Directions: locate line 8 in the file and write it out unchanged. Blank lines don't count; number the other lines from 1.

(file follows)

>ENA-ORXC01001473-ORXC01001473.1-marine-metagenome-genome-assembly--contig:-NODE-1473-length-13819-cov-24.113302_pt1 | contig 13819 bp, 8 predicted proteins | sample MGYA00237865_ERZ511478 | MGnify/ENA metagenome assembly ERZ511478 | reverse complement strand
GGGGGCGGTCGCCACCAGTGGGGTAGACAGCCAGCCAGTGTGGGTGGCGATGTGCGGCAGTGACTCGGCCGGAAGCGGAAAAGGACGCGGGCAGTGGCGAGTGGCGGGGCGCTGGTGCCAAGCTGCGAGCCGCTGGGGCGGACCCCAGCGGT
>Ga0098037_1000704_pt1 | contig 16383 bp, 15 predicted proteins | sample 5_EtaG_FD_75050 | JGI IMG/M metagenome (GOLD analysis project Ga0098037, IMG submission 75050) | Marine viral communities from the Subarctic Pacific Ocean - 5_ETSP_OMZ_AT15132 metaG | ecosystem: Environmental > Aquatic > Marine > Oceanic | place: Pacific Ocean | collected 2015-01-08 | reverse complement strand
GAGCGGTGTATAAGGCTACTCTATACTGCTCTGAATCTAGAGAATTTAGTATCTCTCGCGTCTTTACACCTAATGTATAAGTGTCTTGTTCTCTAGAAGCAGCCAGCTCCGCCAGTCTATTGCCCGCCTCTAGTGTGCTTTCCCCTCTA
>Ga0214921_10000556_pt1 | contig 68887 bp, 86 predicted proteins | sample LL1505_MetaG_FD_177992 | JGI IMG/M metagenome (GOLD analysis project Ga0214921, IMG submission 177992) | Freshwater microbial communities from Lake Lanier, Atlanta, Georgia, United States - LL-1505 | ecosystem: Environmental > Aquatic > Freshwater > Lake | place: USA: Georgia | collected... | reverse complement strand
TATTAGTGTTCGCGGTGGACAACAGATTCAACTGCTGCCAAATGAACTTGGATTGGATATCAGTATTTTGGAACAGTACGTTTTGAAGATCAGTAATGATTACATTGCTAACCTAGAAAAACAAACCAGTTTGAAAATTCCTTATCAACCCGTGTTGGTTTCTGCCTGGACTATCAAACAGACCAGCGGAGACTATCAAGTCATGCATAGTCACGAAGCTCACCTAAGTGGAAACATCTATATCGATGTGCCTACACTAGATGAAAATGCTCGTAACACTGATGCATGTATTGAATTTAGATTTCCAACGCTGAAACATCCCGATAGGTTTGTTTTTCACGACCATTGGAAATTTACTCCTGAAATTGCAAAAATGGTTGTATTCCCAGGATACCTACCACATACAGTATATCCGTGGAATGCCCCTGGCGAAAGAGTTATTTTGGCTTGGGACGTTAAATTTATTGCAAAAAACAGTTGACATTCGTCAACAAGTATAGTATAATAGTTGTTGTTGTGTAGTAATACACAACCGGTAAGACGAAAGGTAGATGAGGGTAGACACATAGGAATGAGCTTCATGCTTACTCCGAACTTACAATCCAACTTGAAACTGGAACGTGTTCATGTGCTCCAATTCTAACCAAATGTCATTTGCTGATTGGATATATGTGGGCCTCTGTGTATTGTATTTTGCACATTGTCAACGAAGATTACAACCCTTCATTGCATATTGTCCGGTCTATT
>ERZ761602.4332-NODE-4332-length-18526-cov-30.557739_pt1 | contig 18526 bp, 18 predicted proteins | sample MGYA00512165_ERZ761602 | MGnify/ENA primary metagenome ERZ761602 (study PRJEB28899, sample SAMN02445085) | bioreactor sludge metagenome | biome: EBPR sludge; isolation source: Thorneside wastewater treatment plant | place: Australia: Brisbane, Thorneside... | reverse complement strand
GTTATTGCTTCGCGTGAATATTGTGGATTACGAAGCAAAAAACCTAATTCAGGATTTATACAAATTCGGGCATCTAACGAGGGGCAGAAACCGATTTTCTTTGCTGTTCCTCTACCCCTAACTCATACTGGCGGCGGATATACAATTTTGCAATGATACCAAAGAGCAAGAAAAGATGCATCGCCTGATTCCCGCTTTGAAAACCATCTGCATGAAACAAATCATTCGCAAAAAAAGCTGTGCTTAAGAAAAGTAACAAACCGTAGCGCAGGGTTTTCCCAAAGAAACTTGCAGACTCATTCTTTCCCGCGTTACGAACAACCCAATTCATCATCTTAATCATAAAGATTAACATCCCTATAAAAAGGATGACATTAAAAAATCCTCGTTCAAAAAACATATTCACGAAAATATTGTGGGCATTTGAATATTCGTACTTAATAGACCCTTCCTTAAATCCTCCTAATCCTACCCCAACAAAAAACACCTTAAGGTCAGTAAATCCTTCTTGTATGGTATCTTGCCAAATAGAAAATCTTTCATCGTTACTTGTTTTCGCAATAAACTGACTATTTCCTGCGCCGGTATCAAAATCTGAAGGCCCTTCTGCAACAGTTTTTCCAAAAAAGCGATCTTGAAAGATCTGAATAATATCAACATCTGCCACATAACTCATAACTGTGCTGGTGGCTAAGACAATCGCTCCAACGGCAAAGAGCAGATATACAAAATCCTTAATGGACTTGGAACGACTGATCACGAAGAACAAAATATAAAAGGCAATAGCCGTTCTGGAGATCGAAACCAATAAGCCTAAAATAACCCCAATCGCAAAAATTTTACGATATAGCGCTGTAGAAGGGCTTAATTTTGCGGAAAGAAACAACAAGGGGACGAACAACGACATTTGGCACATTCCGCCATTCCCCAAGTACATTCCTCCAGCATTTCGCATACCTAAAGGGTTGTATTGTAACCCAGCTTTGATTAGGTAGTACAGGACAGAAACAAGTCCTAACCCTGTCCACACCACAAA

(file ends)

GTTATTGCTTCGCGTGAATATTGTGGATTACGAAGCAAAAAACCTAATTCAGGATTTATACAAATTCGGGCATCTAACGAGGGGCAGAAACCGATTTTCTTTGCTGTTCCTCTACCCCTAACTCATACTGGCGGCGGATATACAATTTTGCAATGATACCAAAGAGCAAGAAAAGATGCATCGCCTGATTCCCGCTTTGAAAACCATCTGCATGAAACAAATCATTCGCAAAAAAAGCTGTGCTTAAGAAAAGTAACAAACCGTAGCGCAGGGTTTTCCCAAAGAAACTTGCAGACTCATTCTTTCCCGCGTTACGAACAACCCAATTCATCATCTTAATCATAAAGATTAACATCCCTATAAAAAGGATGACATTAAAAAATCCTCGTTCAAAAAACATATTCACGAAAATATTGTGGGCATTTGAATATTCGTACTTAATAGACCCTTCCTTAAATCCTCCTAATCCTACCCCAACAAAAAACACCTTAAGGTCAGTAAATCCTTCTTGTATGGTATCTTGCCAAATAGAAAATCTTTCATCGTTACTTGTTTTCGCAATAAACTGACTATTTCCTGCGCCGGTATCAAAATCTGAAGGCCCTTCTGCAACAGTTTTTCCAAAAAAGCGATCTTGAAAGATCTGAATAATATCAACATCTGCCACATAACTCATAACTGTGCTGGTGGCTAAGACAATCGCTCCAACGGCAAAGAGCAGATATACAAAATCCTTAATGGACTTGGAACGACTGATCACGAAGAACAAAATATAAAAGGCAATAGCCGTTCTGGAGATCGAAACCAATAAGCCTAAAATAACCCCAATCGCAAAAATTTTACGATATAGCGCTGTAGAAGGGCTTAATTTTGCGGAAAGAAACAACAAGGGGACGAACAACGACATTTGGCACATTCCGCCATTCCCCAAGTACATTCCTCCAGCATTTCGCATACCTAAAGGGTTGTATTGTAACCCAGCTTTGATTAGGTAGTACAGGACAGAAACAAGTCCTAACCCTGTCCACACCACAAA